Thursday, May 29, 2008

65. Alfred Hitchcock's "Marnie" (1964): Unusual Hitchcock—where marriage is preferred over jail by a strong-willed woman

This is NOT the stuff that director Hitchcock usually dealt with. The subject and the treatment of the subject are different from most of his other films.

Hitchcock was scared of jails. In this film, the lead female character prefers to be bridled by marriage rather than go to jail. It is an intriguing choice for a character who had earlier stated to her husband "You don't love me. I am something you have caught. Some kind of wild animal you have trapped." Aware of this, the young lady who has so far fooled a lot of rich men and escaped the law, prefers marriage to jail. She is smart, a woman who embezzles her employers to buy rich gifts for her mother, aware of modesty in dress (keeps pulling her skirt over her knees) and a convincing liar. Like Hitchcock's Notorious, the marriage in this film is one of convenience, or so it appears—the end of the film is open-ended.

Hitchcock fired the initial scriptwriter (a male), who honestly felt the rape of the wife by the husband was out character with male lead played by Sean Connery. The replaced scriptwriter (a lady) wrote the sequence which was used, in a suggestive way rather than a graphic way. Hitchcock loved to slip in sex even if it was out of character.

Lesbianism is suggested by the husband's sister-in-law's remark "What a dish!" a remark one would associate from the opposite sex. (Hitchcock similarly played with homosexuality in Rope). A critical scene that could be mistaken for child molestation was probably an innocent gesture mistaken by the mother.

Hitchcock usually was attentive to visuals and sound. This is an unusual film where the director swings from one extreme of high sophistication to absolute stupidity. The opening shots of the woman walking away with the yellow handbag are stunning. The silent "cleaning" of the office safe, while a deaf woman cleans the office is simply outstanding. Yet the crass painting of a dock near Marnie's mother's house would make a school kid laugh out loud.

Why would a woman who is scared of red wear red lipstick or not react when her husband's sister-in-law wears red at a party? Similarly, the shot of Marnie's hand not being able to pick up the money in the safe is an unconvincing shot, if ever there was one.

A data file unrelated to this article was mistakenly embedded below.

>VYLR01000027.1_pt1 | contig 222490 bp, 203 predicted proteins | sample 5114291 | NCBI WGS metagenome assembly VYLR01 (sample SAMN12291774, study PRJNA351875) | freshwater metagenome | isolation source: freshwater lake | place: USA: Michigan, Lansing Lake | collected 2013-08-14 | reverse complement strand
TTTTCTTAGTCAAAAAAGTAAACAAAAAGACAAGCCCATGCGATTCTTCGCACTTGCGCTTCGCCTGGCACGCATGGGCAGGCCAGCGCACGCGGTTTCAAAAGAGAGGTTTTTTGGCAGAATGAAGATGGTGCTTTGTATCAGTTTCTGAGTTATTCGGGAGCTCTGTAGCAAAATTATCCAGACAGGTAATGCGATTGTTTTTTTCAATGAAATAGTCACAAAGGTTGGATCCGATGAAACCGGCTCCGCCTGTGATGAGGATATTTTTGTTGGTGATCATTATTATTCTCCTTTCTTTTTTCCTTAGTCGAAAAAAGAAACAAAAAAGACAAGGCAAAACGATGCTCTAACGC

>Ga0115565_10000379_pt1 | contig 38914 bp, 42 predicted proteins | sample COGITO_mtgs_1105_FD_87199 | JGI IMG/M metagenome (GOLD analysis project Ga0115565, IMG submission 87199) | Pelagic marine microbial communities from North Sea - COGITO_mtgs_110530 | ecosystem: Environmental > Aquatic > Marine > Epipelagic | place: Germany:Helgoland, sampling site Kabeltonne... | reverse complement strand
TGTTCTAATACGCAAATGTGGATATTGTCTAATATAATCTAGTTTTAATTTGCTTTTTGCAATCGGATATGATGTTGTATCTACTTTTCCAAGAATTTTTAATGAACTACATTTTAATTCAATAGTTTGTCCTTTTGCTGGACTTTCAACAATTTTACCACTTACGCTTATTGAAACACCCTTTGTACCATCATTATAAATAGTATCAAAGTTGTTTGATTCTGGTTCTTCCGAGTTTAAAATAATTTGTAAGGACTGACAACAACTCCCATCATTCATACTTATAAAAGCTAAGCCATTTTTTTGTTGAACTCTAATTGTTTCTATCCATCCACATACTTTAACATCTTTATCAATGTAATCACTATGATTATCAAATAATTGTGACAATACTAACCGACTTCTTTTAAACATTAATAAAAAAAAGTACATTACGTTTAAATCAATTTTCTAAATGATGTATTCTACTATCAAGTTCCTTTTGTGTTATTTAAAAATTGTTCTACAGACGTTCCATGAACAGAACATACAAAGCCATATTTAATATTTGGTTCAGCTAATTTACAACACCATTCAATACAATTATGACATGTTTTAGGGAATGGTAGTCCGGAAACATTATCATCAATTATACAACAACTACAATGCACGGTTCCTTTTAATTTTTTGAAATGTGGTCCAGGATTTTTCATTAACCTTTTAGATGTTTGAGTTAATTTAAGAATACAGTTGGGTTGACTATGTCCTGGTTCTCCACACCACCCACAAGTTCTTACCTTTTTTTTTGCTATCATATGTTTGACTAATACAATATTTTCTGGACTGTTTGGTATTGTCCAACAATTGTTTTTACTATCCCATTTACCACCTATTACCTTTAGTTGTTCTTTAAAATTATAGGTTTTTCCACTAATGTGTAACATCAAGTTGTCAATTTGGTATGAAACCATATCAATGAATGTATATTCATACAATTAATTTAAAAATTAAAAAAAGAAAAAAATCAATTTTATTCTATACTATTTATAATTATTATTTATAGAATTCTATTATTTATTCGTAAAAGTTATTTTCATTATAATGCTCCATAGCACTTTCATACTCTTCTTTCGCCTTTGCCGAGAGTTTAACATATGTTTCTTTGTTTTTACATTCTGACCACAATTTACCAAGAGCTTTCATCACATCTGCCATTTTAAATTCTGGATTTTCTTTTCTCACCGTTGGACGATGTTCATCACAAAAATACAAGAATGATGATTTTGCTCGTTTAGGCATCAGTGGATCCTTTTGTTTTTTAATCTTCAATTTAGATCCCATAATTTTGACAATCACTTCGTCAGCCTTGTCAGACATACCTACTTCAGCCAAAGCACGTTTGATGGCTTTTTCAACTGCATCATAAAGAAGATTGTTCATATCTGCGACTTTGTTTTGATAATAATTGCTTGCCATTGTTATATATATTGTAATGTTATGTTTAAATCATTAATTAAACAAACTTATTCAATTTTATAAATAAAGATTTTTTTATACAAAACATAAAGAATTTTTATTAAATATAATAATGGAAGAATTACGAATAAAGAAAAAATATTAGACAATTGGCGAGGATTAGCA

The film can be appreciated and be equally dismissed. The acting by all the main characters was good but Louise Latham performance (and make up!) needs to be singled out for praise. Director Stanley Kubrick seems to have copied Hitchcock's Marnie's differing voice patterns in the young child's voice in his film The Shining.

I am not surprised if people swing from loving the film Marnie to trashing it, and back again. It has memorable elements and elements best forgotten. During the much discussed rape scene, half the faces of both actors are in full light and the other in darkness--cleverly suggesting the duality of character in both individuals. Yet the bottom line is--the film entertains! And it makes you think!


Anonymous said...

Mmm serious movie reviews. Good :-)
Keep 'em coming.
By the way how come no Indian movies?

Jugu Abraham said...

Hi Ms Cris,

Good question. Are there Indian movies that make you think?

I mentioned "Nirmalayam" in my post on Bergman's "Winter Light". "Nirmalayam", Mrinal Sen's "Ooka Oorie Katha", Ali's "Umrao Jaan", Ray's "Pikoor Diary" are candidates for inclusion on my blog but I saw these films several decades ago. I need to see them again before I write on them.

The mediocrity of Indian cinema has led to most prestigious international film festivals to ignore Indian cinema. It is sad that most well-meaning Indians continue to believe that Indian cinema is in fine fettle, when the cinema of China, Iran, Turkey, and Mexico have galloped to gain meritorious attention.

Unknown said...

i have seen this movie al ot of times and i am still facinated even if is not perfect, about the color red, the dress that is wearing mark's sister in law is not red is kind of orange and the lipsticsk that is wearing the leading lady is also orange, light orange by the way that is why she is not shoked by this color shade, for me works like this, sorry if i desagree with the previous article, all the performances were really good, and it is not easy to play a thief a liar and a thief in 1964, it is not and easy role even on these days, it is my personal opinion.

chittychittybang said...

could it also be that the redor orange does not characterize marnies disdainful reaction towards men.